Yesterday Microsoft announced that Windows 8 had accrued 100,000 applications for its Windows Store marketplace. It was a nice milestone for Microsoft, even if the number itself is essentially meaningless to the average user.
[Microsoft vice president Keith] Lorizio said it was “critical” for a wide variety of Windows 8 apps to be available if the new platform is going to be a hit. “We’re expecting to aggressively pursue 100,000-plus apps over the first three months,” the exec said.
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Assuming that Microsoft meant three months following the operating system’s general availability which occurred on October 26th, Microsoft expected to cross the 100,000 app mark by January 26th, 2013. Or, essentially, by the start of February, granting them a slight tract of leeway.
Now, to the math: Three months is 90 days. Between October 26th and yesterday, 248 days passed. Therefore, Microsoft underestimated the number of days it would take to cross the 100,00 threshold by almost a factor of three. That’s an impressive miss.
Why does this matter? We are not simply poking fun at a rosy estimate. Instead, the above figures represent the real underperformance of Windows 8 in the market since its launch. Windows 8 has now sold 100 million licences. However, given the mismatch between app development expectations and reality, I would guess that Microsoft expected far quicker sales of the operating system as well. The same line of reasoning applies to the Surface line of tablets as well.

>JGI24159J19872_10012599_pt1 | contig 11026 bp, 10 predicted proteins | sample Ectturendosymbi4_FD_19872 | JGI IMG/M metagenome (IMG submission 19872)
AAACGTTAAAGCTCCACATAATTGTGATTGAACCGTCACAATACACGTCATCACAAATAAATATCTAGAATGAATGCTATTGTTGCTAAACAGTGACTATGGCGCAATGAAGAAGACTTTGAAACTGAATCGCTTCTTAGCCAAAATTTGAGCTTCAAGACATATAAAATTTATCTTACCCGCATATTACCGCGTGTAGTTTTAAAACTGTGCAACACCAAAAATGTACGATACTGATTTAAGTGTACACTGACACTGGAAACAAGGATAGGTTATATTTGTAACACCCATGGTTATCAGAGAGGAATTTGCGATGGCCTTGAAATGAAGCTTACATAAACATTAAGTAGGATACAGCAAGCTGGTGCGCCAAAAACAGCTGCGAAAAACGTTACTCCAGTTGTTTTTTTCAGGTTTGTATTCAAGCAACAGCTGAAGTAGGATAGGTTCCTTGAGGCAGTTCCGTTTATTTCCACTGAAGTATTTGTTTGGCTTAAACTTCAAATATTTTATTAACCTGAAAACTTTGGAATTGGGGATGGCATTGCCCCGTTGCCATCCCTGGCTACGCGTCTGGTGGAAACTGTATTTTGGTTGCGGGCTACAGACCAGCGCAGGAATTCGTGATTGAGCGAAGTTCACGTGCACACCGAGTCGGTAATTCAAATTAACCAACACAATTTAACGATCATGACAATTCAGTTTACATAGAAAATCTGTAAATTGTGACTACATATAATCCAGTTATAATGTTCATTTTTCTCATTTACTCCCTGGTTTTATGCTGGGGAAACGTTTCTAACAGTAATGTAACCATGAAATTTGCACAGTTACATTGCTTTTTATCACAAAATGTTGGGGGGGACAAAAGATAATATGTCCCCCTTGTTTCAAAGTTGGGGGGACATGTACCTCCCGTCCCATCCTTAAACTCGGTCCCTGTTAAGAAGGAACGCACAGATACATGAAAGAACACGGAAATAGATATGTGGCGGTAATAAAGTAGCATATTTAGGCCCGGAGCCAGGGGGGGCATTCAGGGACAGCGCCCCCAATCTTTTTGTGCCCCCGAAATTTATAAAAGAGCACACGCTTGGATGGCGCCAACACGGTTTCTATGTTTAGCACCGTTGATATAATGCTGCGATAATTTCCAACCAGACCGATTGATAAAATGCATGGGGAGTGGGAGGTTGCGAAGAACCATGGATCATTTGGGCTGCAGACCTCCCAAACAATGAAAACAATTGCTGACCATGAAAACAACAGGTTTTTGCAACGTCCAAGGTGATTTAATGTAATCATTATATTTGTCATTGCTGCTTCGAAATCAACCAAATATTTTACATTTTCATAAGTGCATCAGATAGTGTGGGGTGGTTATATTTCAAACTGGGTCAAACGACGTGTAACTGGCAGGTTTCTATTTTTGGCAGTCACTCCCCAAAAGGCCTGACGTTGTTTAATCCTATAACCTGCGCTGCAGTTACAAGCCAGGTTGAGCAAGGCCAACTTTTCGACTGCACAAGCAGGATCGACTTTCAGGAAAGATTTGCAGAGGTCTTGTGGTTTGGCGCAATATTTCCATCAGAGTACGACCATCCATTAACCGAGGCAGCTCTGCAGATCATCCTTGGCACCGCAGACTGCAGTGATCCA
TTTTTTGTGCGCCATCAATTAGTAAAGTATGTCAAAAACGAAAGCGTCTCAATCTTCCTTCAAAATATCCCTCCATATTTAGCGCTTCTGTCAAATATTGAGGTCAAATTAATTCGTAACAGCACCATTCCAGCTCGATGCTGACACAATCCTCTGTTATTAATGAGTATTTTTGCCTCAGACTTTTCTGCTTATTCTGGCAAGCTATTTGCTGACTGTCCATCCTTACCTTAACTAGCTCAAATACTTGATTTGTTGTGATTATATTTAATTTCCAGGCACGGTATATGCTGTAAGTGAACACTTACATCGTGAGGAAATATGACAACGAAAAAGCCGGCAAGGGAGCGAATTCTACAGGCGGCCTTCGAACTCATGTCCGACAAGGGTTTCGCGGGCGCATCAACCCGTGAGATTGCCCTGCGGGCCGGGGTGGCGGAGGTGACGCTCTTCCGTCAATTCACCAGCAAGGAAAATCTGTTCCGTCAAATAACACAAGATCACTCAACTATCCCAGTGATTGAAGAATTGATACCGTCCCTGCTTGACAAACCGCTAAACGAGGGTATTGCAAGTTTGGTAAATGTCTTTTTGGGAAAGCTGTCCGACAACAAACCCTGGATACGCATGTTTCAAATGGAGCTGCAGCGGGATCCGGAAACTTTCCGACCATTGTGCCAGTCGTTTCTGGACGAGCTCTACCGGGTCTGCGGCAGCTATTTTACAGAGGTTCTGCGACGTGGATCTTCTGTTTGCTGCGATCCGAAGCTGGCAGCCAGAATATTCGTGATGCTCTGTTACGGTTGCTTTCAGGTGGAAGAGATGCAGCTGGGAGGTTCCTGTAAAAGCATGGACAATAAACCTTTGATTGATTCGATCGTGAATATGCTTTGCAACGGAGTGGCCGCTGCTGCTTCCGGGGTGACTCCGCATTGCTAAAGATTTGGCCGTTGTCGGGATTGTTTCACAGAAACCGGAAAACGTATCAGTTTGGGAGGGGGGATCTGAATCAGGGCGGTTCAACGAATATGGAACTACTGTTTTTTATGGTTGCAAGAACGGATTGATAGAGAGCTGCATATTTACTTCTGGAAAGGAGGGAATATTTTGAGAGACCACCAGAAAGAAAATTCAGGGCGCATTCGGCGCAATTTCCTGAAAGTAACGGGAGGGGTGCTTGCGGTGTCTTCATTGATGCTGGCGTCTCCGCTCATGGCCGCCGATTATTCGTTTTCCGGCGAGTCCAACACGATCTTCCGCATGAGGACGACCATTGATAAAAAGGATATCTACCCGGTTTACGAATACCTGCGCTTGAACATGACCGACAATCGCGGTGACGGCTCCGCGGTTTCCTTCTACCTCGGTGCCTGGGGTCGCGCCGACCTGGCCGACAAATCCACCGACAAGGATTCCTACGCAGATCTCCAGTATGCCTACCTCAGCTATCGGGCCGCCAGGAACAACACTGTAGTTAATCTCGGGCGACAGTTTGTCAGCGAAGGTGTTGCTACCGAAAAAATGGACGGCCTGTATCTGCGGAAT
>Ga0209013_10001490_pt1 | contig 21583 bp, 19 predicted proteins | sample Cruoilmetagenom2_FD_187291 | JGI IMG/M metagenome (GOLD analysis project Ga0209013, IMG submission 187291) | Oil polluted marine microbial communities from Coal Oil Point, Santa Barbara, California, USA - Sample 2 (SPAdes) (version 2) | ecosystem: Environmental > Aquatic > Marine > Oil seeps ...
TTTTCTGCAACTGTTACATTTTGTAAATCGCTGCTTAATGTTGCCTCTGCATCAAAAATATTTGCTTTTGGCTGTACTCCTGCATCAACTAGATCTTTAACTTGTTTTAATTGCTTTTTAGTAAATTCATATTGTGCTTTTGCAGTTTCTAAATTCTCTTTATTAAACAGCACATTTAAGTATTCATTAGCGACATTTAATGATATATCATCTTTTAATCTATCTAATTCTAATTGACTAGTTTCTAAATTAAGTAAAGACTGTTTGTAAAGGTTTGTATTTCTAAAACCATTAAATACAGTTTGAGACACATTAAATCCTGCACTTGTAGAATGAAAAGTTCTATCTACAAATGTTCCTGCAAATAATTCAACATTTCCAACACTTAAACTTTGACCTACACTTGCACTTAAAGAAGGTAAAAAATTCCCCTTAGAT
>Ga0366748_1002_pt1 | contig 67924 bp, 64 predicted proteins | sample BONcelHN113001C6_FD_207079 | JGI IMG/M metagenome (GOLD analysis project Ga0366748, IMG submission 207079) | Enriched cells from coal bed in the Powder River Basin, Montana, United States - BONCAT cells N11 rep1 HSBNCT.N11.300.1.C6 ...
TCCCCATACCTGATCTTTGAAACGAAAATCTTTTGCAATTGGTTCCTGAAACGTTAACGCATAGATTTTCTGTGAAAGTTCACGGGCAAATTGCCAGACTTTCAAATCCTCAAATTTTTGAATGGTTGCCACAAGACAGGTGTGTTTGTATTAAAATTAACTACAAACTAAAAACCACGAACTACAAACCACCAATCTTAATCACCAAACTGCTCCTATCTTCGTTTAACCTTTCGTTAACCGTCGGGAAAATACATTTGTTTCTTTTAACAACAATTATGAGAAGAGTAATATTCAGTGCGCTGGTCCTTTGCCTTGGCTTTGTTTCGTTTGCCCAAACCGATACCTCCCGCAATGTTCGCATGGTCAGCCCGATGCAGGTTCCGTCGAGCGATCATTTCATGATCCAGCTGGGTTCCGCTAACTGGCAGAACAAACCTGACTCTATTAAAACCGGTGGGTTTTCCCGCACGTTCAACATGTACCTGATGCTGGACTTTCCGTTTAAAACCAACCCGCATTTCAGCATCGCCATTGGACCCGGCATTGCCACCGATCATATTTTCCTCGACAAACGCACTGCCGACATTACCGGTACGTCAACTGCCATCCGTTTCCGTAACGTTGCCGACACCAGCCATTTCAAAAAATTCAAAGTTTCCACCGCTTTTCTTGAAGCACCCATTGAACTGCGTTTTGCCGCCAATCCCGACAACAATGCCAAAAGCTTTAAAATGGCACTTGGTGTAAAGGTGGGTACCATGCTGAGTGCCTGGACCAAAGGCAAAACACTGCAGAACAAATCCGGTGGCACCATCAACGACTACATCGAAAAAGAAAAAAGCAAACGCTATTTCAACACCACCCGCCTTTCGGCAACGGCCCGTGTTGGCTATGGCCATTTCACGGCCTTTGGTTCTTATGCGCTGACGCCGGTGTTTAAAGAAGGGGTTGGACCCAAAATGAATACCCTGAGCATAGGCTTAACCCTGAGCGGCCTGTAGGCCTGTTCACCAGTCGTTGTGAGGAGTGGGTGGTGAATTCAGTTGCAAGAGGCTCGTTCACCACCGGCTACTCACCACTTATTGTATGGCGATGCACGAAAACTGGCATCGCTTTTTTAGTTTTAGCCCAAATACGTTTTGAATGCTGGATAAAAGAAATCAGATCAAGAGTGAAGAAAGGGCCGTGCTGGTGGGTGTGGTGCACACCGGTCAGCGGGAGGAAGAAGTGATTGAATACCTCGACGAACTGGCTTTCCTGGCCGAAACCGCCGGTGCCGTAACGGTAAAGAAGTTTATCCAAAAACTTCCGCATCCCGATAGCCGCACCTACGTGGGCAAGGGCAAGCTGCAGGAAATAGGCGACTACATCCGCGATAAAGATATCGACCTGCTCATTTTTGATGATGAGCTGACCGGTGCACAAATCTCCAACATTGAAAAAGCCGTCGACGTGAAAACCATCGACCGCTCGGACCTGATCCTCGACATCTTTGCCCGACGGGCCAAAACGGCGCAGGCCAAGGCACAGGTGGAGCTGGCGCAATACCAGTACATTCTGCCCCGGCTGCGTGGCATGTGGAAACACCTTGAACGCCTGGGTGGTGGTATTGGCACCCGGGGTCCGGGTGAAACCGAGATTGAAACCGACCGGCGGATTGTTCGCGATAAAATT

Also in that ZDNet article is the following line: “[Microsoft] expects 400 million Windows 8 devices to be in the grasp of customer hands by next July.” Quite obviously, that figure is further away than it is close, by a stunning margin.
What does this mean moving forward? Simply that Windows 8.1 and the coming set of new hardware from both Microsoft and its OEM partners have their work ahead of them.
Update: Microsoft got back to us with a comment:
We are seeing strong app momentum for Windows 8, with new top apps coming to the Windows Store each day including OpenTable, Rhapsody, Rockmelt, Time Out and Vevo. We’re also excited about partners that are committed to building for the platform such as Facebook, Flipboard, Foursquare and new titles from Disney. We continue to focus on having the apps our customers love and want in the Windows Store and are pleased the Windows Store has crossed the 100,000 app threshold in just eight months since Windows 8 GA.
Top Image Credit: Dell Inc.